As you retire and things begin to slow down, more and more of your days can be devoted to whatever it is you enjoy. That’s one of the luxuries of having worked hard your entire life. Finally, you get time to enjoy yourself, your loved ones, and the life you’ve created.
So, don’t waste this hard-earned time attempting to maintain a home that’s much larger than you need. Downsize to a senior-friendly home and relax as much as possible. Then, decide whether you should sell your old home, rent it or hold onto it.
Hold Tight to Your Home Until the Time Is Right
Leaving the house you’ve raised a family in, or have spent years in yourself, can be stressful. So, why not hold on to it? There are lots of factors that go into deciding whether you should keep a property after moving on, so consider moving expenses, upkeep, and more.
First, can you afford the moving expenses you’ll be incurring through downsizing without the equity in your old home? If you don’t have enough savings to comfortably cover costs on your fixed or soon-to-be fixed income, maybe it would be best to let it go. However, if you can afford these costs, it might be best to sit on the property and wait for the best time in the market to sell.
According to SeniorLiving.com, “The median income for seniors 65-74 is $36,320; if you’re over 74, that drops to $25,417.” Even if you’re downsizing to cut back, the medical care you need — and its cost — will only grow the older you get. So, it might be in your best interest to save for the future and cash out when you can.
If you’re still on the fence about your current and future finances, contact a real estate agent to help in researching the local market to see if selling the property is the most sensible option. What are homes in your neighborhood selling for? For example, Redfin points out that home in Naples sold for an average of $329,000 over the past month. Keep an eye on the market, and if you can, wait until the numbers are in your favor before pulling the trigger.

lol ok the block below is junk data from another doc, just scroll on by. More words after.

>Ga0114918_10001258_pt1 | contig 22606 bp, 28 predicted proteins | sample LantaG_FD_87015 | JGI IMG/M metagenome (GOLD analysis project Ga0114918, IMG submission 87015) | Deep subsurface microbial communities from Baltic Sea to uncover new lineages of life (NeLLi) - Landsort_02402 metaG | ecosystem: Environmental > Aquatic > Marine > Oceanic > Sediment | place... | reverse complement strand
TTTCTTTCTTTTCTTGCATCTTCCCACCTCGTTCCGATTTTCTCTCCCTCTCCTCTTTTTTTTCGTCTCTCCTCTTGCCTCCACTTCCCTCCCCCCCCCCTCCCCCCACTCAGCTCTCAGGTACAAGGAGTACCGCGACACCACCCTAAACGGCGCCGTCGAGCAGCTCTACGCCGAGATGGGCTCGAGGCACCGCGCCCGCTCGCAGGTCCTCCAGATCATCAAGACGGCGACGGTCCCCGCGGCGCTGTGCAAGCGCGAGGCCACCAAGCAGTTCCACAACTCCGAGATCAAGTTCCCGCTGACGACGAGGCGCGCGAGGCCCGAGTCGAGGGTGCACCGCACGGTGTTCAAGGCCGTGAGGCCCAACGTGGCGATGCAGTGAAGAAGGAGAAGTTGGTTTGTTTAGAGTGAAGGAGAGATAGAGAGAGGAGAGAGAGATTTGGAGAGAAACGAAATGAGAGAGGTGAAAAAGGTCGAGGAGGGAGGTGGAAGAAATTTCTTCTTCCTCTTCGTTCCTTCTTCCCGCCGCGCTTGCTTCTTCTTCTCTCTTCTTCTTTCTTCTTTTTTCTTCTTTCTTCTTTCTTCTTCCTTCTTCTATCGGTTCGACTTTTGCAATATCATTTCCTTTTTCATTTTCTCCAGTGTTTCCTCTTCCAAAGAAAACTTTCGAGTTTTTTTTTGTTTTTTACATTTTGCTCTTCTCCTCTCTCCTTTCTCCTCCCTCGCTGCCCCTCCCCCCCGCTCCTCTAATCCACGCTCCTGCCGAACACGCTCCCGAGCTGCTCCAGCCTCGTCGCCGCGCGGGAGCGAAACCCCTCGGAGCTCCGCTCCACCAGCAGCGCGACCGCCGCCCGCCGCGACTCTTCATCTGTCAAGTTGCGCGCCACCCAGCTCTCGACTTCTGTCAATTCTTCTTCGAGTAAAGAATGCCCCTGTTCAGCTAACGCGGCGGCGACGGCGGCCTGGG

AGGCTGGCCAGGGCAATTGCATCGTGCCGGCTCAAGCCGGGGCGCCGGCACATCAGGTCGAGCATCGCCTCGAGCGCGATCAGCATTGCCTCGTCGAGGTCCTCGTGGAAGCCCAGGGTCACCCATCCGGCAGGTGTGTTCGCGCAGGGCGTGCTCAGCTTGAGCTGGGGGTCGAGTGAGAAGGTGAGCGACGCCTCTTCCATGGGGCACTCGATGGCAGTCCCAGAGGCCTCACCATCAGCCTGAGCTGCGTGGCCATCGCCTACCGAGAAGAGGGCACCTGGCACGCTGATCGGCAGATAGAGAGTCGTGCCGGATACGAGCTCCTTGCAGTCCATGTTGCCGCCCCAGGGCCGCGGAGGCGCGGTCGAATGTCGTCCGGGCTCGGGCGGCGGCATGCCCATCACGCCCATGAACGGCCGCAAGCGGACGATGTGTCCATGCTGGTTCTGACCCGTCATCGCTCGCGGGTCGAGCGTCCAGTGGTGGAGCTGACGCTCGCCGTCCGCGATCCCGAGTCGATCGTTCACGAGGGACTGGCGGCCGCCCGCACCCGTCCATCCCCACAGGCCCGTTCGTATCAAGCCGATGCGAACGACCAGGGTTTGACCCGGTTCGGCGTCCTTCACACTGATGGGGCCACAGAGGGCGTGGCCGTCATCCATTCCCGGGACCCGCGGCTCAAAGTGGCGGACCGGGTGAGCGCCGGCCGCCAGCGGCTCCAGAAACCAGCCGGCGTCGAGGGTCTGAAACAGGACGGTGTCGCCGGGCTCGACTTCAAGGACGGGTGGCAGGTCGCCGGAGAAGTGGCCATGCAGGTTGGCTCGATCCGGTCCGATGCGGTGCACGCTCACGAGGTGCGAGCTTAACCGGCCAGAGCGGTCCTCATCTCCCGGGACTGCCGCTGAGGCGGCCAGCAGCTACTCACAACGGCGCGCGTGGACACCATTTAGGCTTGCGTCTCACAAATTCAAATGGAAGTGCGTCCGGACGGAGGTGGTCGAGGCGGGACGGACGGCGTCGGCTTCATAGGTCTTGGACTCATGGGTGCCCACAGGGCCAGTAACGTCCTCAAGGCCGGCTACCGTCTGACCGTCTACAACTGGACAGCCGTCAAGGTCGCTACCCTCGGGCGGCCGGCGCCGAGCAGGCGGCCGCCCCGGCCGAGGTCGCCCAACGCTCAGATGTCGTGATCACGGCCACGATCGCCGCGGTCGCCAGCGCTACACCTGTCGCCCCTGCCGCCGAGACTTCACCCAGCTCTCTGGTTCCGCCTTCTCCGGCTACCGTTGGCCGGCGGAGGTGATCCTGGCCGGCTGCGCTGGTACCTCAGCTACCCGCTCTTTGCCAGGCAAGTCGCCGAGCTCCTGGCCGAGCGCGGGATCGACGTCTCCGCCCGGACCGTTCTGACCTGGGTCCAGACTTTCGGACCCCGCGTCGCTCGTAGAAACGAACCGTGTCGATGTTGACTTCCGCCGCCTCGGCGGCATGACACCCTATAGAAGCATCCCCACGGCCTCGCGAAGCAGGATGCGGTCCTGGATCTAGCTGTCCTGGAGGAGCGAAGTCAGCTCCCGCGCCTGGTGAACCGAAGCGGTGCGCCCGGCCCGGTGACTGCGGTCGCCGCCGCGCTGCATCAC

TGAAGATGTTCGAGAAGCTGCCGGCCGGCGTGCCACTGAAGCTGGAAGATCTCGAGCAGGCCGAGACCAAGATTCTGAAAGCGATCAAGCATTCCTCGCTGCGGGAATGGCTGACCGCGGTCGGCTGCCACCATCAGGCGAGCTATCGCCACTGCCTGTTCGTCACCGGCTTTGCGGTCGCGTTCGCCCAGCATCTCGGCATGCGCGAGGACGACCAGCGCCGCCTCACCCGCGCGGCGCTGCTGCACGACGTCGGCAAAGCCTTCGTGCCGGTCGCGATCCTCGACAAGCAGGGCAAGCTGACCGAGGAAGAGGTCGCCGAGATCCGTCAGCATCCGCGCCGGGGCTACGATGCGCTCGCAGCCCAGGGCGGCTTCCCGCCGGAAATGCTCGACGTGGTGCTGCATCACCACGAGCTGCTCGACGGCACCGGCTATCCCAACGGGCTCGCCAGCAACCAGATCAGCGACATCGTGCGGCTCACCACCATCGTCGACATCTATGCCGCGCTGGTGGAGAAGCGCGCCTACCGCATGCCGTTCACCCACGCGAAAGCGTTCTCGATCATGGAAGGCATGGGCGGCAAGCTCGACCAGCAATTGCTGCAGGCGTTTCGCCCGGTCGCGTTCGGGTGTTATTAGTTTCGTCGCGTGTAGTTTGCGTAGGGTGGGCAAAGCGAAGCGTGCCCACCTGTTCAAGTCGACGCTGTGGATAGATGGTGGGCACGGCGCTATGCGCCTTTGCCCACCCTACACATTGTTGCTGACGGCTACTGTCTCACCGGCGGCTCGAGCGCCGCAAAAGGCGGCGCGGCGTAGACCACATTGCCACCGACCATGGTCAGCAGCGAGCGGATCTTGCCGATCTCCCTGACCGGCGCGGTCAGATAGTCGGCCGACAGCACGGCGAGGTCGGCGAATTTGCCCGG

Fulfill Your Family’s Wish and Keep the Home
So, you can afford to keep the home and pay property taxes and for its upkeep while you’re away. Passing on a piece of your life can be a great gift for your family to remember you by. Besides, your home could be the most valuable asset you have, which only adds to your gift.
Ensure your family will be the ones benefiting from your legacy by taking any steps you can now. Depending on your situation, there are a number of ways you can go about this. Upon your death, you could have the deed transferred to an heir or bequeath the home.
If you want to take action now, go ahead and set up a revocable living trust or sell the home outright to your kids. According to RBC Wealth Management, “Another option is to establish a Qualified Personal Resident Trust… which transfers ownership of the home to a trust.”
Speak with an advisor before going in any direction to protect you and your family from problems. In the end, do what’s in your best interest, and your family should respect that.
Reel in Supplemental Income with a Rental
As you get older, and it’s going to take more and more of your resources to get the care you’ll eventually need. If you plan on leaving the home to your family upon death, take advantage of this asset now and become a landlord. While it’s not exactly passive income, you can hire professional property managers to help with the day-to-day tasks, such as responding to phone calls and maintenance requests or complaints. These sorts of services aren’t free, but you can set aside the cost for their services and still make some money if it’s done correctly.
There are costs to renting, but if the home is going to sit empty, bring in money to offset the costs of property taxes and general upkeep. Besides, a tenant should notify you of anything that goes wrong when it happens, so you won’t have any surprises when you go back to visit.
When downsizing, it’s important for you to examine every option that comes to your old home. Any decision you make could result in either benefiting or hurting your golden years. Make the most of the resources you spent years attaining.
Article by Jim Vogel